Growing up in a Pentecostal tradition, as a teenager, I enjoyed debating theology with Baptist friends. We had long, somewhat heated discussions, about what it meant to be “Spirit-filled.” Looking back at our arguments with the wisdom of years, I see we were both right. This is not an either/or issue, nor is that question worth fighting about. These kinds of debates take our focus off the lost. Instead, let us simply agree that all Disciple Making Movement leaders must learn to move in the power of God’s Spirit.
Month: November 2020
A fresh wave of regulations and lock-down orders has hit many nations. It can feel discouraging. How do we continue our disciple making efforts in times like these? A week or so ago, I interviewed a leader from South Asia who recently tried something new. His on-line simple church efforts rapidly multiplied. They spilled over to many in-person groups also beginning across the region.
What stood out as you watched?
Here are a few things to consider:
- when we do what we CAN do, God does what we CANNOT.
- creativity and innovative efforts led to fruitfulness.
- the standstill was not accepted but they sought God for solutions.
- the mission to start movements wasn’t hindered but advanced because of the difficulties.
Learn more about how to start a Disciple Making Movement and on-line simple church groups that multiply in the course Getting Started in Disciple Making Movements. A new cohort will open in early January.
Pruning makes things ugly. We don’t usually like the way it looks at first. In front of my home in Thailand, we have flowering shrubs. They must be pruned to stay healthy. Every few months, I go outside and trim away branches. It’s especially hard to cut off the ones that still have flowers on them. Pruning unfruitful activities and investing in fruitful actions is a must if we want to see a Disciple Making Movement.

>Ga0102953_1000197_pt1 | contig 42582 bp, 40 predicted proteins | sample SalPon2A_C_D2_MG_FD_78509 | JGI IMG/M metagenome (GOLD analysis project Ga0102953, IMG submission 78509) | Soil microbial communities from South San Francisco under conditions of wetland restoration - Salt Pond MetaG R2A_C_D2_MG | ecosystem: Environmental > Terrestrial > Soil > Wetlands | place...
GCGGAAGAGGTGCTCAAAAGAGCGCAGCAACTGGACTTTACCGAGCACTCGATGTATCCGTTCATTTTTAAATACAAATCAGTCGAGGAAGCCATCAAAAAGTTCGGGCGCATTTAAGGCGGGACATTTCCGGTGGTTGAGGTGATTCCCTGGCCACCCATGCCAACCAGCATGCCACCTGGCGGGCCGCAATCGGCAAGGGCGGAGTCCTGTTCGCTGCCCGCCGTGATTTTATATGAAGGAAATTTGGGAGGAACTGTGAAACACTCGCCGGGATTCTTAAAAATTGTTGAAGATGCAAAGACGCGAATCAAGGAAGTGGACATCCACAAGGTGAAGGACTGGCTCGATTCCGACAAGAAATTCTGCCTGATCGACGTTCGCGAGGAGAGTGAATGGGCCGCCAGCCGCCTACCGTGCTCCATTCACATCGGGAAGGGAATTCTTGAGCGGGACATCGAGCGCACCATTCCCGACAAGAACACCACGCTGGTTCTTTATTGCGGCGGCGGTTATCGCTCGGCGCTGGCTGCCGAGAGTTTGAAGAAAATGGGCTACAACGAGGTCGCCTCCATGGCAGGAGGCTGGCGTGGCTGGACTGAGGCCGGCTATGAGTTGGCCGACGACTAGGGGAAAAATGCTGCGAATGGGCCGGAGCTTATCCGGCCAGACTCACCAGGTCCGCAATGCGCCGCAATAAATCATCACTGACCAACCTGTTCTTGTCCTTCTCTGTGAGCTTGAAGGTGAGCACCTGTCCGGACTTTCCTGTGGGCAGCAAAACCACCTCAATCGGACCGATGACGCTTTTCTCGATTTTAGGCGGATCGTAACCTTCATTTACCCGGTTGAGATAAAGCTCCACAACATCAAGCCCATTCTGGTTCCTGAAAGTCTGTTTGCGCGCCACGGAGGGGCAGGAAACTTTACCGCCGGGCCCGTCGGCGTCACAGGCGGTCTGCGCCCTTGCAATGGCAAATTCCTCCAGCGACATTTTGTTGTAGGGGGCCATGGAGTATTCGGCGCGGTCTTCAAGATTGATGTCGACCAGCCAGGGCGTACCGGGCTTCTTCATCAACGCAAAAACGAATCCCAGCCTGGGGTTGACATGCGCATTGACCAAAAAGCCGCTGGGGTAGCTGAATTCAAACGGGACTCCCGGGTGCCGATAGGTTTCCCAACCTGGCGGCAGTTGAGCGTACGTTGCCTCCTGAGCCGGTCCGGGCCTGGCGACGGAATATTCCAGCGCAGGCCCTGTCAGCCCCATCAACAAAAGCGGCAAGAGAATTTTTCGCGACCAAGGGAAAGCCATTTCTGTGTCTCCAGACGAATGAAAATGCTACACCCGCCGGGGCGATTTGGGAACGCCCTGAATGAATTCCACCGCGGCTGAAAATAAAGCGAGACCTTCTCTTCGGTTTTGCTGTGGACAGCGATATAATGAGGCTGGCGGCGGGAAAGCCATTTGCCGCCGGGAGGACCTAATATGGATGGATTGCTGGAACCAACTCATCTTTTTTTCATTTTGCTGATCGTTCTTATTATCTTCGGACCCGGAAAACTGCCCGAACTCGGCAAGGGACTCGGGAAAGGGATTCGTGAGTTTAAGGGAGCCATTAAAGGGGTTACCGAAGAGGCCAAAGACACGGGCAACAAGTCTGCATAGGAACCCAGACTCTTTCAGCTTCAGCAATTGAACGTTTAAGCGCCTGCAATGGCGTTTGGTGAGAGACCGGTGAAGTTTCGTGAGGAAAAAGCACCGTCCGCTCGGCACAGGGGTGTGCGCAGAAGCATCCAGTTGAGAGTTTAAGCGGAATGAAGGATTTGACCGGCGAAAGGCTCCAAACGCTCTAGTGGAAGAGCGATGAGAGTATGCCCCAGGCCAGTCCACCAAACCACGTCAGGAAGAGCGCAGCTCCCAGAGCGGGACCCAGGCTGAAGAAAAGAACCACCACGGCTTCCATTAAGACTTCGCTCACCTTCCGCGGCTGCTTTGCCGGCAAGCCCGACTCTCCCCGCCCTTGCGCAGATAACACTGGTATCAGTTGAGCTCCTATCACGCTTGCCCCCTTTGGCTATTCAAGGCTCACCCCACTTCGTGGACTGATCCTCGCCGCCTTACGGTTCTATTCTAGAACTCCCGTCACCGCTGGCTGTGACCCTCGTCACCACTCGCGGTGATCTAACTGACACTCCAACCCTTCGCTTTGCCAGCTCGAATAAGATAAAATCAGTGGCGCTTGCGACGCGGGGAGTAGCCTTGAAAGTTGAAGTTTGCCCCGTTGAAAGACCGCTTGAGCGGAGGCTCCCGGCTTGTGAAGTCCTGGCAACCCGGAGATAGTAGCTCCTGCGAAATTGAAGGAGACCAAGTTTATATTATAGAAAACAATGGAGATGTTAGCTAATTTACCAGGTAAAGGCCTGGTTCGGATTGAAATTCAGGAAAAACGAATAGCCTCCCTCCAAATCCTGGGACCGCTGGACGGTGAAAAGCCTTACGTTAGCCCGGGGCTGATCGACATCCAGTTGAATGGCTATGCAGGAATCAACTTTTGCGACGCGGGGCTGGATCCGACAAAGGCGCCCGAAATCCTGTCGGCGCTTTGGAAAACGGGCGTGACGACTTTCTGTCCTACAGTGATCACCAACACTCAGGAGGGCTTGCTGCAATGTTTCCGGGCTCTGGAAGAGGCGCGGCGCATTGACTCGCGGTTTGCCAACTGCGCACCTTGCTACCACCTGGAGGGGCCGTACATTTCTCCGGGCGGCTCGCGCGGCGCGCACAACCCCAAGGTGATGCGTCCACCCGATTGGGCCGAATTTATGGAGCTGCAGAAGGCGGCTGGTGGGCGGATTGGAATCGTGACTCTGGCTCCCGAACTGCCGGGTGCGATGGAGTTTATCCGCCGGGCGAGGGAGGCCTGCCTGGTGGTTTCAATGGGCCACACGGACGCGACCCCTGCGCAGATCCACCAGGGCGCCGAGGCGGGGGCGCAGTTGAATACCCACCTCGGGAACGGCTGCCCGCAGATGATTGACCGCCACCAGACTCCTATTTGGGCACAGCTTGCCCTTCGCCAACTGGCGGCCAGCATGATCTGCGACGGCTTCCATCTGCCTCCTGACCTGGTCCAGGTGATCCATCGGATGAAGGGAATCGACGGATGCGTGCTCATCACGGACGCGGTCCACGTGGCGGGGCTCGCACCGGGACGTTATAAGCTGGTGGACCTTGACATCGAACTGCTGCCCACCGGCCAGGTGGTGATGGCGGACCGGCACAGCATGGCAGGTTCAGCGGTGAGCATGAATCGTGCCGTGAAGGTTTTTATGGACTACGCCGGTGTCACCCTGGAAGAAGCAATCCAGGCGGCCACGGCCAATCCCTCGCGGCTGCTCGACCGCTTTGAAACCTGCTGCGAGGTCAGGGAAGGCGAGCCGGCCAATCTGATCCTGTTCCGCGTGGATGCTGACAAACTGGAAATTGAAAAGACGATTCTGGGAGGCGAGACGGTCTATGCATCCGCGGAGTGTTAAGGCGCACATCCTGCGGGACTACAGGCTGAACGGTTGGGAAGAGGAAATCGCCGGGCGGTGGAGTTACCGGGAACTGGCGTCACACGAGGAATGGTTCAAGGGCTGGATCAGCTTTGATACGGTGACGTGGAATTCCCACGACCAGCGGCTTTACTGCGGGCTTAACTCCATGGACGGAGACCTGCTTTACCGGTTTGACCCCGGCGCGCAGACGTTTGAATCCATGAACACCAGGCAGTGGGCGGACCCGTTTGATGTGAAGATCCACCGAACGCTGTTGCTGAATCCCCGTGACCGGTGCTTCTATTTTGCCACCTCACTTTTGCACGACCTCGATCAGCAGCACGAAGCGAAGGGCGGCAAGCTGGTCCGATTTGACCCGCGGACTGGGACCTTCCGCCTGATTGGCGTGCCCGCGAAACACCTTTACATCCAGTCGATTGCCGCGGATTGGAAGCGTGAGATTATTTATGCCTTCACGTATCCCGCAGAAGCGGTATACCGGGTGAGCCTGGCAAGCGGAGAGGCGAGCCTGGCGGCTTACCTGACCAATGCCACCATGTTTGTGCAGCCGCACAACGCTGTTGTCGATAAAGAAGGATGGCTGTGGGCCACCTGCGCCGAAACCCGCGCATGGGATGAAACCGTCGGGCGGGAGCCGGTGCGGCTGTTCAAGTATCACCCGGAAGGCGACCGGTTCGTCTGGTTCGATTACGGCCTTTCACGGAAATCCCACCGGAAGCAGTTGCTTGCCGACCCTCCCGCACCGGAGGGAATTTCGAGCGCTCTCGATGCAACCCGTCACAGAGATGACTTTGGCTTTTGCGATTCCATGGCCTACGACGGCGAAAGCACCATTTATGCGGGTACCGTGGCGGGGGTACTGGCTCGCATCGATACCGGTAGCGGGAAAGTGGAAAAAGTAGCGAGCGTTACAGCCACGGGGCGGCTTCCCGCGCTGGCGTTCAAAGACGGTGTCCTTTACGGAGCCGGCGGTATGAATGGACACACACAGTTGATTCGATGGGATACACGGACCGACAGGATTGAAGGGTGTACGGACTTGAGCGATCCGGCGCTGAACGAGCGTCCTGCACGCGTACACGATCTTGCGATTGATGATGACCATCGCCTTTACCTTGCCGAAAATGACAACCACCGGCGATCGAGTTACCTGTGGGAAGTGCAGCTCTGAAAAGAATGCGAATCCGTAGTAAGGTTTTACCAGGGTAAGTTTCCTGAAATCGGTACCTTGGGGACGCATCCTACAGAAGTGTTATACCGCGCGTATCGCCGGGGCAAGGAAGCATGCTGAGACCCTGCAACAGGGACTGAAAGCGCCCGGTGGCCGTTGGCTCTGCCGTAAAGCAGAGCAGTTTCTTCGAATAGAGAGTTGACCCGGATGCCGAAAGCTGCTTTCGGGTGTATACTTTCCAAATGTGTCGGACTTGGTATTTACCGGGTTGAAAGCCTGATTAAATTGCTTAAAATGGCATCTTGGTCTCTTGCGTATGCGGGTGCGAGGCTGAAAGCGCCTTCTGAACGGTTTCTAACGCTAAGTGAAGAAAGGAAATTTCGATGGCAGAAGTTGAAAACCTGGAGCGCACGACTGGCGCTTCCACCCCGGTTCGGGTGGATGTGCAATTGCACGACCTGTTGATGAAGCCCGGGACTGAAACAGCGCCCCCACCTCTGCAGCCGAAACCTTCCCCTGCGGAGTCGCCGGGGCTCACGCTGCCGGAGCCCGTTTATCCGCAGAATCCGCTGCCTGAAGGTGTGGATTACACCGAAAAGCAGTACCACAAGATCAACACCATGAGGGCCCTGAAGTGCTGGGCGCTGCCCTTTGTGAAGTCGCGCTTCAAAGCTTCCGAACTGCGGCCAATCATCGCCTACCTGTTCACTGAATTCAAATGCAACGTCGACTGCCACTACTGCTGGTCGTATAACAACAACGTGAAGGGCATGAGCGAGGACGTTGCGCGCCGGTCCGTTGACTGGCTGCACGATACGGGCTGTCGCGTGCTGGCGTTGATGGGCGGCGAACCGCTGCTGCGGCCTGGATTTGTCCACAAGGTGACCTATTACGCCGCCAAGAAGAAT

In the last few articles, I’ve written about the key characteristics of leaders God trusts with movements. Let’s add one more.
It’s strange how we tend to overlook certain phrases in scripture while emphasizing others. It happened to me the other day. I was reading James 1:27, a verse about pure religion. I’ve always noticed the part about orphans and widows, but overlooked the phrase about keeping myself from being polluted by the world. Lately, I’ve felt a bit polluted when watching the news. I need to be careful. We do the same thing with scriptures about persecution. The fact that we easily overlook them is a bit troubling.
What does it take to become the kind of person who launches movements? Last week I wrote about twelve important characteristics we must develop in our lives. Becoming the kind of person who is bold and faithful in their witness was #2 on my list. For some, this is incredibly obvious. For others, it’s uncomfortable and difficult.
A few days ago I met with someone for a coaching call. They told me, “A brother I am working with is excited about DMMs and wants to train many others in this. The problem I see, though, is he rarely shares the gospel with those in his neighborhood or life.” Probing a bit further, I discovered a common problem. Many of us are better theorists than we are practitioners.